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cambric

[keym-brik] /ˈkeɪm brɪk/
noun
1.
a thin, plain cotton or linen fabric of fine close weave, usually white.
Origin of cambric
1520-1530
1520-30; earlier cameryk, after Kameryk, Dutch name of Cambrai
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Based on the Random House Dictionary, © Random House, Inc. 2015.
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British Dictionary definitions for cambric

cambric

/ˈkeɪmbrɪk/
noun
1.
a fine white linen or cotton fabric
Word Origin
C16: from Flemish KamerijkCambrai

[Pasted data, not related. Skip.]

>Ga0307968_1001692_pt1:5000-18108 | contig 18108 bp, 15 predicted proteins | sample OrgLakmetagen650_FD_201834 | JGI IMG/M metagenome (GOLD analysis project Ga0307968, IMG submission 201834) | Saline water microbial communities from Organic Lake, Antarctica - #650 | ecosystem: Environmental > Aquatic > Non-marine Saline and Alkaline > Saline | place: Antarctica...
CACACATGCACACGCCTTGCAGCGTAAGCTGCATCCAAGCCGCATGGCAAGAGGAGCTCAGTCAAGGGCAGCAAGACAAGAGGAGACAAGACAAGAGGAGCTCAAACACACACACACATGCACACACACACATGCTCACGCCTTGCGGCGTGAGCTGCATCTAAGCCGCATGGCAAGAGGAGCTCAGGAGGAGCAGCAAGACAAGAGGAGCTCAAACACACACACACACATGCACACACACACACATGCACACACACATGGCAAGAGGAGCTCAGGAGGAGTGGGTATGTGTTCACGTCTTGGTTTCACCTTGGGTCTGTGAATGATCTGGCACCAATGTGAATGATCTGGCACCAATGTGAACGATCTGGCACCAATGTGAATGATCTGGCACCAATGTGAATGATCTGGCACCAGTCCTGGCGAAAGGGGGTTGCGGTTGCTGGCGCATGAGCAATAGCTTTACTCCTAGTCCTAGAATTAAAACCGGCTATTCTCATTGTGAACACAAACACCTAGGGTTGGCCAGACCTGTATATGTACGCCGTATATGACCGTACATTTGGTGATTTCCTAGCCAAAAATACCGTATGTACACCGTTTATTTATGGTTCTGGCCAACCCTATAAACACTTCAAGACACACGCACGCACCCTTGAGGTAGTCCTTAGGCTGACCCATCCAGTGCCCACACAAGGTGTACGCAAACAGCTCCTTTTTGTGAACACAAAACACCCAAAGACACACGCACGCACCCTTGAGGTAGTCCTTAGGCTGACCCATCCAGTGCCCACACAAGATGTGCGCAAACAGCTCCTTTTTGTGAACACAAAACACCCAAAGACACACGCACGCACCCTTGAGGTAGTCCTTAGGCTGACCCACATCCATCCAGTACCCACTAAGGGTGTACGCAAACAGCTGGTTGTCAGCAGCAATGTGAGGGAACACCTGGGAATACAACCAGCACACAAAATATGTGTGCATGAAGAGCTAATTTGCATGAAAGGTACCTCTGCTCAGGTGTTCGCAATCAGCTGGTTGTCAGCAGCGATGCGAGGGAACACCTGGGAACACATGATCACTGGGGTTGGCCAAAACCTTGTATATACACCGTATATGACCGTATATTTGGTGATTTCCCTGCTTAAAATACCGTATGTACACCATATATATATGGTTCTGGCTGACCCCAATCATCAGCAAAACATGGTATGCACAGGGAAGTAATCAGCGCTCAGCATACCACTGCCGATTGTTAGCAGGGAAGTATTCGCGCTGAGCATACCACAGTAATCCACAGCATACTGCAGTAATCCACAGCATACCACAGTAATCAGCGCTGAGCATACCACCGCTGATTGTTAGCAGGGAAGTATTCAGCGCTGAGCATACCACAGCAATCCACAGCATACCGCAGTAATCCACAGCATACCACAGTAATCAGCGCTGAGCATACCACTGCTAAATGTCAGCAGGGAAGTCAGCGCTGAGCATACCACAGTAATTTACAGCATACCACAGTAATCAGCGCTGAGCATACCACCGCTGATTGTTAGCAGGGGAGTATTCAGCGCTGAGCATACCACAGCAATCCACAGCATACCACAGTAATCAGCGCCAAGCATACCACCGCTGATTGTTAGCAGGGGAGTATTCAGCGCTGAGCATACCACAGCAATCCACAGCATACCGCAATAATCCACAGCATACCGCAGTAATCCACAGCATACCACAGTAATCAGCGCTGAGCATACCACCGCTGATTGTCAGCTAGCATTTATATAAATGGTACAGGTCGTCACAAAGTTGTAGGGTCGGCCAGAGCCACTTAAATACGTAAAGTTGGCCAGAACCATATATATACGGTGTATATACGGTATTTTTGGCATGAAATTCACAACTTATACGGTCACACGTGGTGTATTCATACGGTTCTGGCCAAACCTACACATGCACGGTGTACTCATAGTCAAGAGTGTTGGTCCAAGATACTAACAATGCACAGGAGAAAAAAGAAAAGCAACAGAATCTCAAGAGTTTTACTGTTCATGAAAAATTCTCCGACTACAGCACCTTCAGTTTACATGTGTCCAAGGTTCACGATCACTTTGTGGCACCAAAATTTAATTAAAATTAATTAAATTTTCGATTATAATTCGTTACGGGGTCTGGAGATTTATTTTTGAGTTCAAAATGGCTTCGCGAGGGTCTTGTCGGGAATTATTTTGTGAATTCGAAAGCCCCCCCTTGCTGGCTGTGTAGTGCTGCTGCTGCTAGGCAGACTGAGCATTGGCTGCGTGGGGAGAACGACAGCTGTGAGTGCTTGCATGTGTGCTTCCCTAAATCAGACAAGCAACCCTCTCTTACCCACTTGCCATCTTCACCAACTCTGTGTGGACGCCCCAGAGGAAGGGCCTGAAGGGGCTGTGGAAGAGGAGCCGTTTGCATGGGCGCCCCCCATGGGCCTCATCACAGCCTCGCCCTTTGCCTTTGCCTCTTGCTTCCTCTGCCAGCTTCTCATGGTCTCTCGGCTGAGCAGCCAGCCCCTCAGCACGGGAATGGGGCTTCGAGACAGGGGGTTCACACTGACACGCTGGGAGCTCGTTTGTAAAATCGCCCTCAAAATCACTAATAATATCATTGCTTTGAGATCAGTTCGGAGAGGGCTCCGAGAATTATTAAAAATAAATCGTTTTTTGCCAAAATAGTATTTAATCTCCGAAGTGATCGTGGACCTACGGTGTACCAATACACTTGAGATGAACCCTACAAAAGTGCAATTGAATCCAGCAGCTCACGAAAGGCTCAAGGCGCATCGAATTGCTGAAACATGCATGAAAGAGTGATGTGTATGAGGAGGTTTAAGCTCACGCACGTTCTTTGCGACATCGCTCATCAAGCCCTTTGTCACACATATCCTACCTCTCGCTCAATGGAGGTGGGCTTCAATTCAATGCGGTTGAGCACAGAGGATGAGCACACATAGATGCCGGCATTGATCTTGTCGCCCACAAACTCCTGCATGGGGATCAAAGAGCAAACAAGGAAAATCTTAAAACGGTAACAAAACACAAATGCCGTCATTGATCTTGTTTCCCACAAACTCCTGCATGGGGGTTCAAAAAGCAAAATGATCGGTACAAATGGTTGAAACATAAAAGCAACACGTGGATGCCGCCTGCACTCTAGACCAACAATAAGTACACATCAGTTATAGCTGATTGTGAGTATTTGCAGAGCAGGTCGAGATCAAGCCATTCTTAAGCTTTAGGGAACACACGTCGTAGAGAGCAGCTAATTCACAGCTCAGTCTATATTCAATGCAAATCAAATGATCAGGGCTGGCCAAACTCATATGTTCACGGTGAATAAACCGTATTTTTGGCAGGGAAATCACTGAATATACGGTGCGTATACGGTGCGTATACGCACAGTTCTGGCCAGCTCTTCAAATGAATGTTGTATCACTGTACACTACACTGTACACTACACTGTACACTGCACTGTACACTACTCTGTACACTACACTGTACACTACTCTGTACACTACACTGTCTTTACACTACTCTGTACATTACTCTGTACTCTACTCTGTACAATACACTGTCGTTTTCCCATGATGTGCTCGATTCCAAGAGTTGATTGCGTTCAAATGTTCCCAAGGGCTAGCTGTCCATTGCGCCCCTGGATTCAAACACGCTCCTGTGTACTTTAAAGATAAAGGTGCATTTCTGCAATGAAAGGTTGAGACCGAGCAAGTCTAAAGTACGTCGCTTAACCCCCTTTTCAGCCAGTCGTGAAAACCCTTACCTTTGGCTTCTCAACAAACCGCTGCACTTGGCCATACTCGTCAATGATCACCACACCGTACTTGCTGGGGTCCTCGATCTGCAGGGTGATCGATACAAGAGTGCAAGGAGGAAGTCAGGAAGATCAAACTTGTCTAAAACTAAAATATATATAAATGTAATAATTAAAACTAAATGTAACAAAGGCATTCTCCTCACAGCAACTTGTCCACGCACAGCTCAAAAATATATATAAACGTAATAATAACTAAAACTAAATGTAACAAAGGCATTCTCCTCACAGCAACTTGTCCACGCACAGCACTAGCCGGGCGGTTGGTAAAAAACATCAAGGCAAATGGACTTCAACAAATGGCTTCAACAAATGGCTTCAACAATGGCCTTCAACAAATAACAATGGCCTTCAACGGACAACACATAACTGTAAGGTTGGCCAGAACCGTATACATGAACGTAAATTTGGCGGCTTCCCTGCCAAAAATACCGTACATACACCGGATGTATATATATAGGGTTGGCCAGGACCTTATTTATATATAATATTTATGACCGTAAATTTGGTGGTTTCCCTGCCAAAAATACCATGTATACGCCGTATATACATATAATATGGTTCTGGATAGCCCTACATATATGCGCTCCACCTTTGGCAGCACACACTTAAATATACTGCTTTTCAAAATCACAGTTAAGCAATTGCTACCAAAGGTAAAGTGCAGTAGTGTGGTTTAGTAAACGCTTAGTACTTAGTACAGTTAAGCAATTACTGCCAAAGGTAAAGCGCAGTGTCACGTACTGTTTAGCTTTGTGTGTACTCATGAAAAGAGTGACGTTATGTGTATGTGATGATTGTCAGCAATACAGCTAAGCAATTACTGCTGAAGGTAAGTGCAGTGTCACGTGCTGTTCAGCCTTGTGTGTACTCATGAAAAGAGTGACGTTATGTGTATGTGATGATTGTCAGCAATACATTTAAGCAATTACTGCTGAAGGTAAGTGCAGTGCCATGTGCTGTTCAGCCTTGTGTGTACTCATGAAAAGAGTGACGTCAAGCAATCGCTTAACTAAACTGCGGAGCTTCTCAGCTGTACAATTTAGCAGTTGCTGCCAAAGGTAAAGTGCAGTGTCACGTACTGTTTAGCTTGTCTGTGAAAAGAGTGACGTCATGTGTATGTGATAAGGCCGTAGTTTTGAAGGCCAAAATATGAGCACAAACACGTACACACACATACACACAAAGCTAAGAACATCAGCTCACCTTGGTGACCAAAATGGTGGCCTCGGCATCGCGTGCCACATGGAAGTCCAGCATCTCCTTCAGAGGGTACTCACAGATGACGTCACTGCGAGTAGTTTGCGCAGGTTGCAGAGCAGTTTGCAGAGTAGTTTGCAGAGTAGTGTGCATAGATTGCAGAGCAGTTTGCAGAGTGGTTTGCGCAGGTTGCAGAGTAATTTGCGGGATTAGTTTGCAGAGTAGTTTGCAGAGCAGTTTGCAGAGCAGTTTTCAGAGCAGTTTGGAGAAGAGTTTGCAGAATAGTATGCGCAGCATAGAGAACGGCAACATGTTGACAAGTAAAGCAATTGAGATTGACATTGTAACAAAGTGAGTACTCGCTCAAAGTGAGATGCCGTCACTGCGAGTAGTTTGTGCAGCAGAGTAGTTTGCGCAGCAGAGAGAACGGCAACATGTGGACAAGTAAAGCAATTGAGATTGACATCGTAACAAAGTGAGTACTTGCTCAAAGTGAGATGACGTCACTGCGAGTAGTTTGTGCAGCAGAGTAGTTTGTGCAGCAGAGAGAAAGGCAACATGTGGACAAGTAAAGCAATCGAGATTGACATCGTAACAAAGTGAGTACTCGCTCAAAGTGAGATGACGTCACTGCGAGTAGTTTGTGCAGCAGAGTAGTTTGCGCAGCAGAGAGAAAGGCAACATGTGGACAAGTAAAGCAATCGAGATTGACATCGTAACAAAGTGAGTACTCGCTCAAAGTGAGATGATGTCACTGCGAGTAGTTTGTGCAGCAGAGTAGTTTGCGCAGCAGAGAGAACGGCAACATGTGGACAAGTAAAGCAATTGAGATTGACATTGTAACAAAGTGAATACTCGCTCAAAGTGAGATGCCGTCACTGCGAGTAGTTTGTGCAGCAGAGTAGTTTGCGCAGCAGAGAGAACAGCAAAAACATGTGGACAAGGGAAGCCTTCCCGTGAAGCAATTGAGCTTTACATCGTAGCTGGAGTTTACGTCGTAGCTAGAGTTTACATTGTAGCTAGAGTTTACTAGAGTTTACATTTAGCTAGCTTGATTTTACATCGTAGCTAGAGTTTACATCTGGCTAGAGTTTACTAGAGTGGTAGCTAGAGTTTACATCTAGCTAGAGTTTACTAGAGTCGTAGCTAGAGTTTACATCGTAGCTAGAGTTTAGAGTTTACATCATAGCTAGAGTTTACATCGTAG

Collins English Dictionary - Complete & Unabridged 2012 Digital Edition
© William Collins Sons & Co. Ltd. 1979, 1986 © HarperCollins
Publishers 1998, 2000, 2003, 2005, 2006, 2007, 2009, 2012
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Word Origin and History for cambric
n.

late 14c., from Kamerijk, Flemish form of Cambrai, city in northern France where the cloth was originally made, from Latin Camaracum. The modern form of the English word has elements from both versions of the name.

Online Etymology Dictionary, © 2010 Douglas Harper
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15
19
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